Kimberly
Kimberly
  • Hometalker
  • Coraopolis, PA
Asked on Nov 18, 2012

Drywall/ Foam Insulation Removal- DIY or contractor?

CarolMarcioWilgesChristina
+7

Answered

The previous owners of our house dry walled the ceiling in our garage with foam board insulation and drywall. The problem is that they dry walled around all of the garage door components so some of the main parts are no longer exposed. Unfortunately, our garage door broke and now we either ripe down the drywall or park outside. The estimate to remove the drywall and insulation is high and we wondered how hard it would be to do ourselves. Does anyone have any recommendations?
Garage Door unit that broke but can't be accessed due to dry wall from previous owner.
Garage Door unit that broke but can't be accessed due to dry wall from previous owner.
Gears that are drywalled in.
Gears that are drywalled in.
q drywall removal diy or contractor, home maintenance repairs, how to, wall decor
8 answers
  • KMS Woodworks
    on Nov 18, 2012

    Pick up a drywall hand saw These are some of the most wicked looking tools out there...I'm surprised some movie director has not used it as a murder weapon of choice for some horror movie. The beauty of this tool is it cut through drywall like butter...and foam board too. Being a hand tool you will not have to worry about going through wood and other items as power tools often do. you will want some safety glasses and a dust mask you should be able to cut around all of the mechanicals to have the door parts replaced / serviced. Once that part is fixed a good drywall person can make some repairs to look good and still allow access.

    q drywall removal diy or contractor, home maintenance repairs, how to, wall decor, drywall hand saw
  • The removal of the drywall is easy. Simply use a hand tool as KMS said, or have at it with a hammer. Just be sure to use eye protection when doing this project. Once it is down, you need to assess the fire proofing of the garage to the house. I am glad that they used Sheetrock over the foam as you cannot leave foam exposed. Nor can you allow open framing to be exposed to an adjoining living space. If there is a room above, and based upon the photos there is, you will need to replace any damaged or open ceilings to prevent fumes or potential fire from reaching into the wood framing Personally I would attempt to pull down the newer Sheetrock and foam in an attempt to keep the original ceiling intact, Assuming there is another layer of rock above what is currently visible. By cutting the ceiling you risk cutting into the older ceiling making a bigger job out of this project. Once ceiling is down you need to address the reason for the additional foam and wallboard. This tells me that the rooms above are suffering from heat issues due to cold floors. Ideally a Dense Pack of cellulose insulation is warranted to get the floors warm again. This can be done as a DIY project, but ideally you should contract with a insulation contractor to get the job done for you. Lastly you need to consider enclosing the duct system with drywall as well. It can be closely fitted to assure that the new garage door hardware can be installed, but it will go a long way in increasing your room comfort above. Well worth the effort.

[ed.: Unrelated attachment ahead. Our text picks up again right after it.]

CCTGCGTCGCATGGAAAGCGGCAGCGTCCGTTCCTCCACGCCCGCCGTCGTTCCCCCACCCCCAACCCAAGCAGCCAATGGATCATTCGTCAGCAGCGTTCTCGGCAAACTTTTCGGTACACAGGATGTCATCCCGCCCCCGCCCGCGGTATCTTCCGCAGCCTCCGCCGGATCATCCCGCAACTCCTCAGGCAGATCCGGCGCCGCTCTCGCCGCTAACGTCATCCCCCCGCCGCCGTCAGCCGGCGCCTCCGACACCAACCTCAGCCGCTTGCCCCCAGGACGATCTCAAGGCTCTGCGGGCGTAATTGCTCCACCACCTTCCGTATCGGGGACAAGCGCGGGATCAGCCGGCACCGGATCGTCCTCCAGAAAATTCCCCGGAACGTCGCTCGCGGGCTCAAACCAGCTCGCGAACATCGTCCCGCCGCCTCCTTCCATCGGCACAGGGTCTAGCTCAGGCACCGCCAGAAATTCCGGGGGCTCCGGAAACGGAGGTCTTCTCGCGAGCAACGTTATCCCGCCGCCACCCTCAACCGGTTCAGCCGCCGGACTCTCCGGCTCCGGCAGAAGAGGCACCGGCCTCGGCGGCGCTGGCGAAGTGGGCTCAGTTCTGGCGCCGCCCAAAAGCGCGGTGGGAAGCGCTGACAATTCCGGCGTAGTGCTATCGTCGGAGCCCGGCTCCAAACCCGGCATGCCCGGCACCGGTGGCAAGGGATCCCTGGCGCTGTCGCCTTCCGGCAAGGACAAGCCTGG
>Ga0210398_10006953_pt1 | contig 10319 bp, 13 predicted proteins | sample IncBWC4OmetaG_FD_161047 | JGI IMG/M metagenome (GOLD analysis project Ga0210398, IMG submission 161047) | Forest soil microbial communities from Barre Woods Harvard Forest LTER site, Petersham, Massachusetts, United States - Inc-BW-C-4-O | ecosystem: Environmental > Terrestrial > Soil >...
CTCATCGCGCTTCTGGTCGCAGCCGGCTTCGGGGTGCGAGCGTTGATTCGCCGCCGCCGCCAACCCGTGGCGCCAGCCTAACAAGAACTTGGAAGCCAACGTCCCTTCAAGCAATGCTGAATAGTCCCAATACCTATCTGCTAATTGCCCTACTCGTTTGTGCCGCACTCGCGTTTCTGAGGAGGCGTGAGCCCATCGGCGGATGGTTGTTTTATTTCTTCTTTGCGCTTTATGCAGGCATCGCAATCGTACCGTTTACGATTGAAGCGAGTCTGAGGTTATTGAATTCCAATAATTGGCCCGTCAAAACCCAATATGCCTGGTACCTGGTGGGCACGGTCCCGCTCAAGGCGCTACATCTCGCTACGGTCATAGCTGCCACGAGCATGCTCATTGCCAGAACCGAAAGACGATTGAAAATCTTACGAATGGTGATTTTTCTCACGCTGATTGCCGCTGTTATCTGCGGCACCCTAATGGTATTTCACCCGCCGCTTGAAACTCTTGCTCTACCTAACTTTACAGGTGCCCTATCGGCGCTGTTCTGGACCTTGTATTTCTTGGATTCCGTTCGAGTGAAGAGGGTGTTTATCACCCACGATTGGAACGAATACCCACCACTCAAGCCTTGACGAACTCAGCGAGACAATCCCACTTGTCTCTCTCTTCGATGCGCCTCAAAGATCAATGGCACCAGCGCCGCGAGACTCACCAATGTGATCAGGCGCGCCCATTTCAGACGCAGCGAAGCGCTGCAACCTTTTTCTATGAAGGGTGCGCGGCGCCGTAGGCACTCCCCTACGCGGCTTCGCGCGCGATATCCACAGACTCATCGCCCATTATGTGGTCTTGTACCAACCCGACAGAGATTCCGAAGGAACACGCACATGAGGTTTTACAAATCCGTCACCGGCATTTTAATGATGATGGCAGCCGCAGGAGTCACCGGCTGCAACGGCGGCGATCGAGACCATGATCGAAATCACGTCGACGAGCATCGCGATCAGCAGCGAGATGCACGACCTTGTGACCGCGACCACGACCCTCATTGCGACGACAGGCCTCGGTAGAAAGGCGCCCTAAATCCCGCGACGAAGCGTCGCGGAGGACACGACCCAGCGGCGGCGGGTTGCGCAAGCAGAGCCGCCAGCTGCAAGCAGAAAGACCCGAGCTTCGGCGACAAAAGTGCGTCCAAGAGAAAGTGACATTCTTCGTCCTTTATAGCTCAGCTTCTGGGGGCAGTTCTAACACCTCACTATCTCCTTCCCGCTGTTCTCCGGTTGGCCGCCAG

• Florence Webber
      on Mar 15, 2015

      @Woodbridge Environmental Tiptophouse.com Also, be careful around the wires that you don't cut into them.

  • Leslie D
    on Nov 19, 2012

    Ummmm....it's not plugged in...could be the problem...just sayin'.... (kidding!).

  • Anna
    on Aug 1, 2014

    Demo of drywall is pretty easy with the correct tools.

  • Ryan E. Arguello
    on Aug 2, 2014

    Yes it is easy but messy take so do it carefully to avoid creating excessive debris and dust. Always try to remove drywall in large pieces. Important skills you require are Prying, pulling nails, removing screws, cutting with a reciprocating saw.

  • Christina
    on Feb 4, 2015

    It would be fairly easy to take down part of the drywall, although very messy. Open it up just to the next rafter or about a few inches on each side of the rails. I would then patch up where all the parts are and have the new equipment attached to the new drywall by a professional. But have the pro look at the job before you do close it up to make sure it will still work with the door. You would need to leave holes for any outlets or wires. Also, be careful working where the wires would be. You don't want to cut into them--shut off all electricity when taking down drywall. Where goggles, a baseball cap/hair cover, and a dust mask. Gloves are a good idea also. Cover everything you don't want to have to clean dust off with plastic or tarps. The dust will go everywhere. I suggest a professional garage door installer because it is dangerous to install the openers if replacing the springs. New ones come with a safety devise that keeps the door from closing on someone. It will be helpful to know how to adjust the devise if it is the type I have. Hope that helps.

  • MarcioWilges
    on Apr 3, 2015

    Drywall is actually pretty easy to rip off but you need a certain amount of expertise and the correct tools for proper removal. Else, you might end up doing more damage than good during the process. You could try getting help from friends and family but if you do not mind forking out a nominal fee to pay a professional, then you would get the issue solved within a short while.

  • Carol
    on Jun 12, 2015

    I think I would just replace the opener with one the same size and I'd necessary. I would carefully remove only enough drywall to get to garage door opener and then repair the opening. If you are replacing the opener get more than one bid. I would also see if your present opener could be repaired first.

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